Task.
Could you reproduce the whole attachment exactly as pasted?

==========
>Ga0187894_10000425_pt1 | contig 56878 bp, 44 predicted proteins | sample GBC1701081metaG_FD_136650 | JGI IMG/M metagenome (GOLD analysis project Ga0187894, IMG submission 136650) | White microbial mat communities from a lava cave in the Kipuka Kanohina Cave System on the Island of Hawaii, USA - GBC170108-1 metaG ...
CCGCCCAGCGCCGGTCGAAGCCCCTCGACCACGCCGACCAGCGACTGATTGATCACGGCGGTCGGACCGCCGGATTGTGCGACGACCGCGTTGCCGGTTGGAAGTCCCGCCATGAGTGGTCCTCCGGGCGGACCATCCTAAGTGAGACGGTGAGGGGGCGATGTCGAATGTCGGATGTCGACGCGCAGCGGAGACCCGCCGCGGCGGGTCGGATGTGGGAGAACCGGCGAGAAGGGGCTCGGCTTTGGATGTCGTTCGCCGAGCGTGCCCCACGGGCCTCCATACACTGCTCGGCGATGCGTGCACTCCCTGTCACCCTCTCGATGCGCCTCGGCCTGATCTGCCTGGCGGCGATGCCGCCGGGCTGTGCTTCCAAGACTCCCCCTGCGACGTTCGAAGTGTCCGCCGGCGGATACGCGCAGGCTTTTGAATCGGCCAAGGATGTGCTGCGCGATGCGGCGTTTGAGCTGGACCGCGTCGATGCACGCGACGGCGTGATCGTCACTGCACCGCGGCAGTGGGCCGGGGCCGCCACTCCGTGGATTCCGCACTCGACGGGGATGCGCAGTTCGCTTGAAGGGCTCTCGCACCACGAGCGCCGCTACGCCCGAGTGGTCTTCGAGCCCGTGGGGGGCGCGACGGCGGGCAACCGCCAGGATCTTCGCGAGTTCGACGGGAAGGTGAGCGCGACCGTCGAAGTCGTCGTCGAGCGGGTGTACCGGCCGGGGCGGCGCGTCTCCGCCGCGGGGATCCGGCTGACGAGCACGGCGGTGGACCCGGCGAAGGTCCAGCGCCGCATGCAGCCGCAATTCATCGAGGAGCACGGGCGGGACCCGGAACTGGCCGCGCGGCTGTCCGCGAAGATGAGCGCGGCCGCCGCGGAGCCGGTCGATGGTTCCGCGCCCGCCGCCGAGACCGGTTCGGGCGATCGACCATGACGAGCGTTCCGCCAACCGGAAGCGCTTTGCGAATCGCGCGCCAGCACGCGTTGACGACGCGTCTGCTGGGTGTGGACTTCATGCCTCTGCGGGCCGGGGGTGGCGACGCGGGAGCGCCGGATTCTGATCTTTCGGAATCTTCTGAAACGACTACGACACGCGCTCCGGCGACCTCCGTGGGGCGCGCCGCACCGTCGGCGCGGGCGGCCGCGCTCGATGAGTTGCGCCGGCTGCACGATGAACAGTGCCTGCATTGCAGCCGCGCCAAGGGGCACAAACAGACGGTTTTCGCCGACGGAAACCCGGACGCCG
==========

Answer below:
>Ga0187894_10000425_pt1 | contig 56878 bp, 44 predicted proteins | sample GBC1701081metaG_FD_136650 | JGI IMG/M metagenome (GOLD analysis project Ga0187894, IMG submission 136650) | White microbial mat communities from a lava cave in the Kipuka Kanohina Cave System on the Island of Hawaii, USA - GBC170108-1 metaG ...
CCGCCCAGCGCCGGTCGAAGCCCCTCGACCACGCCGACCAGCGACTGATTGATCACGGCGGTCGGACCGCCGGATTGTGCGACGACCGCGTTGCCGGTTGGAAGTCCCGCCATGAGTGGTCCTCCGGGCGGACCATCCTAAGTGAGACGGTGAGGGGGCGATGTCGAATGTCGGATGTCGACGCGCAGCGGAGACCCGCCGCGGCGGGTCGGATGTGGGAGAACCGGCGAGAAGGGGCTCGGCTTTGGATGTCGTTCGCCGAGCGTGCCCCACGGGCCTCCATACACTGCTCGGCGATGCGTGCACTCCCTGTCACCCTCTCGATGCGCCTCGGCCTGATCTGCCTGGCGGCGATGCCGCCGGGCTGTGCTTCCAAGACTCCCCCTGCGACGTTCGAAGTGTCCGCCGGCGGATACGCGCAGGCTTTTGAATCGGCCAAGGATGTGCTGCGCGATGCGGCGTTTGAGCTGGACCGCGTCGATGCACGCGACGGCGTGATCGTCACTGCACCGCGGCAGTGGGCCGGGGCCGCCACTCCGTGGATTCCGCACTCGACGGGGATGCGCAGTTCGCTTGAAGGGCTCTCGCACCACGAGCGCCGCTACGCCCGAGTGGTCTTCGAGCCCGTGGGGGGCGCGACGGCGGGCAACCGCCAGGATCTTCGCGAGTTCGACGGGAAGGTGAGCGCGACCGTCGAAGTCGTCGTCGAGCGGGTGTACCGGCCGGGGCGGCGCGTCTCCGCCGCGGGGATCCGGCTGACGAGCACGGCGGTGGACCCGGCGAAGGTCCAGCGCCGCATGCAGCCGCAATTCATCGAGGAGCACGGGCGGGACCCGGAACTGGCCGCGCGGCTGTCCGCGAAGATGAGCGCGGCCGCCGCGGAGCCGGTCGATGGTTCCGCGCCCGCCGCCGAGACCGGTTCGGGCGATCGACCATGACGAGCGTTCCGCCAACCGGAAGCGCTTTGCGAATCGCGCGCCAGCACGCGTTGACGACGCGTCTGCTGGGTGTGGACTTCATGCCTCTGCGGGCCGGGGGTGGCGACGCGGGAGCGCCGGATTCTGATCTTTCGGAATCTTCTGAAACGACTACGACACGCGCTCCGGCGACCTCCGTGGGGCGCGCCGCACCGTCGGCGCGGGCGGCCGCGCTCGATGAGTTGCGCCGGCTGCACGATGAACAGTGCCTGCATTGCAGCCGCGCCAAGGGGCACAAACAGACGGTTTTCGCCGACGGAAACCCGGACGCCG